Fascism anyone?

Dr. Laurence W. Britt, Free Inquiry Magazine, Council for Secular Humanism, Spring 2003:

…fascism’s principles are wafting in the air today, surreptitiously masquerading as something else, challenging everything we stand for. The cliché that people and nations learn from history is not only overused, but also overestimated; often we fail to learn from history, or draw the wrong conclusions. Sadly, historical amnesia is the norm.

…For the purpose of this perspective, I will consider the following regimes: Nazi Germany, Fascist Italy, Franco’s Spain, Salazar’s Portugal, Papadopoulos’s Greece, Pinochet’s Chile, and Suharto’s Indonesia. To be sure, they constitute a mixed bag of national identities, cultures, developmental levels, and history.

But they all followed the fascist or protofascist model in obtaining, expanding, and maintaining power. Further, all these regimes have been overthrown, so a more or less complete picture of their basic characteristics and abuses is possible.

Analysis of these seven regimes reveals fourteen common threads that link them in recognizable patterns of national behavior and abuse of power. These basic characteristics are more prevalent and intense in some regimes than in others, but they all share at least some level of similarity.

  • Powerful and continuing expressions of nationalism. From the prominent displays of flags and bunting to the ubiquitous lapel pins, the fervor to show patriotic nationalism, both on the part of the regime itself and of citizens caught up in its frenzy, was always obvious. Catchy slogans, pride in the military, and demands for unity were common themes in expressing this nationalism. It was usually coupled with a suspicion of things foreign that often bordered on xenophobia.
  • Disdain for the importance of human rights. The regimes themselves viewed human rights as of little value and a hindrance to realizing the objectives of the ruling elite. Through clever use of propaganda, the population was brought to accept these human rights abuses by marginalizing, even demonizing, those being targeted. When abuse was egregious, the tactic was to use secrecy, denial, and disinformation.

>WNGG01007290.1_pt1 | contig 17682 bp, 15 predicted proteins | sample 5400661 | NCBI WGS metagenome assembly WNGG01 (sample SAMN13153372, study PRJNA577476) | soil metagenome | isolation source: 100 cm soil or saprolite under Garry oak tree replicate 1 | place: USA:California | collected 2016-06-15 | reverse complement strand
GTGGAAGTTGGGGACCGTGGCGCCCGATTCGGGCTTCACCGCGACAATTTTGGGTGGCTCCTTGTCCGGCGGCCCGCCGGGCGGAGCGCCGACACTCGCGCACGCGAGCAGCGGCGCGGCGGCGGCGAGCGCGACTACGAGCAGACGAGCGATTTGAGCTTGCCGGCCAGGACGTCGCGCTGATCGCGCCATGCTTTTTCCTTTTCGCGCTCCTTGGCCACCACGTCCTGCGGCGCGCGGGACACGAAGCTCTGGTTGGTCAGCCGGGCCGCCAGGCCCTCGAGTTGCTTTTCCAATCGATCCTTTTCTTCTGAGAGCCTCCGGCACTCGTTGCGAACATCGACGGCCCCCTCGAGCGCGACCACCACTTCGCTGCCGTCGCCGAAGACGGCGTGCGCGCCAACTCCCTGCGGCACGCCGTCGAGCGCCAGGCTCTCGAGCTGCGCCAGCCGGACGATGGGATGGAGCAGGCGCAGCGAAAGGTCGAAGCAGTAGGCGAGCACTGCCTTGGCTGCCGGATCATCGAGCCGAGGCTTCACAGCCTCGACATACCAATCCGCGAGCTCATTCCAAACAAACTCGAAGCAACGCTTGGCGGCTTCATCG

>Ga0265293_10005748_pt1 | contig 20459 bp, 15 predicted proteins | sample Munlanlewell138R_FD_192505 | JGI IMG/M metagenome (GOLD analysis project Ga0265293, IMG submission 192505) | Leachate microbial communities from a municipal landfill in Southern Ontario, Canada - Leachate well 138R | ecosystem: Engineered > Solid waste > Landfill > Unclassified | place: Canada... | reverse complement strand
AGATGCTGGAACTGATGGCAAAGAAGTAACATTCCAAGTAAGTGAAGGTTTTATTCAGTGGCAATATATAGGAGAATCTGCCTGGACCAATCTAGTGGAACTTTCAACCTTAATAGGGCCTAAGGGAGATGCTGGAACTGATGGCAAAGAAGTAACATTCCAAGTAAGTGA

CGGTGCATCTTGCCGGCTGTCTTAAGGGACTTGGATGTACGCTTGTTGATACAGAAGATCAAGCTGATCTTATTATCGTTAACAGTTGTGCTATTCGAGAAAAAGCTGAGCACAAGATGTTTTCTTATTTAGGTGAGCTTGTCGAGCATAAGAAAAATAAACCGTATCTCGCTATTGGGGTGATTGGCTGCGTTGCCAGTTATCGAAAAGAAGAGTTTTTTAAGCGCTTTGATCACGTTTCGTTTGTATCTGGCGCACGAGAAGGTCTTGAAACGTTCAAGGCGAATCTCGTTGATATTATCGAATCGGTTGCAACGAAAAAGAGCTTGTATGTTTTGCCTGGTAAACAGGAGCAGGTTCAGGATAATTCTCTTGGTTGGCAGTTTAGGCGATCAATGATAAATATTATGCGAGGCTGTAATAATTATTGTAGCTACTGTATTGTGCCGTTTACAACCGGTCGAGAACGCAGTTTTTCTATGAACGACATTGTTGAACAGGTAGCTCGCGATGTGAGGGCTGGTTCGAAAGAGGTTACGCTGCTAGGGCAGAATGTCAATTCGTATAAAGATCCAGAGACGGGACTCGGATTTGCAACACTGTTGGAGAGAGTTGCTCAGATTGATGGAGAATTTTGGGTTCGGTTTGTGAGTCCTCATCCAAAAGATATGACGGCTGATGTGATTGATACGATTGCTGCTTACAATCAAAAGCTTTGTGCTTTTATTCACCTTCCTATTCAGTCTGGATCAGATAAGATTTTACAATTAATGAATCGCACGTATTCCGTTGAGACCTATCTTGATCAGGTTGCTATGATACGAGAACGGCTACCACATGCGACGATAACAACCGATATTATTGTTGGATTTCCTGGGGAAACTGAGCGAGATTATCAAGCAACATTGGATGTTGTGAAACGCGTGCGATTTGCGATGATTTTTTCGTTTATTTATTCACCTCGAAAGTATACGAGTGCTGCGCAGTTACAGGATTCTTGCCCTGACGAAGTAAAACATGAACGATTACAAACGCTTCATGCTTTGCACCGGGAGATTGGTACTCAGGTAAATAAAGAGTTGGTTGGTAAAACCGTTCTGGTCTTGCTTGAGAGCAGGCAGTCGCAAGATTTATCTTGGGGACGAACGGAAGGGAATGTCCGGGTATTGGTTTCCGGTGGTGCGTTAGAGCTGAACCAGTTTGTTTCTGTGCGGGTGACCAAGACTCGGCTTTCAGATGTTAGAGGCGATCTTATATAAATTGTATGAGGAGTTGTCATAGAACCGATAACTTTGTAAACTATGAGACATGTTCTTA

• Identification of enemies/scapegoats as a unifying cause. The most significant common thread among these regimes was the use of scapegoating as a means to divert the people’s attention from other problems, to shift blame for failures, and to channel frustration in controlled directions. The methods of choice—relentless propaganda and disinformation—were usually effective. Often the regimes would incite “spontaneous” acts against the target scapegoats, usually communists, socialists, liberals, Jews, ethnic and racial minorities, traditional national enemies, members of other religions, secularists, homosexuals, and “terrorists.” Active opponents of these regimes were inevitably labeled as terrorists and dealt with accordingly
  • The supremacy of the military/avid militarism. Ruling elites always identified closely with the military and the industrial infrastructure that supported it. A disproportionate share of national resources was allocated to the military, even when domestic needs were acute. The military was seen as an expression of nationalism, and was used whenever possible to assert national goals, intimidate other nations, and increase the power and prestige of the ruling elite.
  • Rampant sexism. Beyond the simple fact that the political elite and the national culture were male-dominated, these regimes inevitably viewed women as second-class citizens. They were adamantly anti-abortion and also homophobic. These attitudes were usually codified in Draconian laws that enjoyed strong support by the orthodox religion of the country, thus lending the regime cover for its abuses.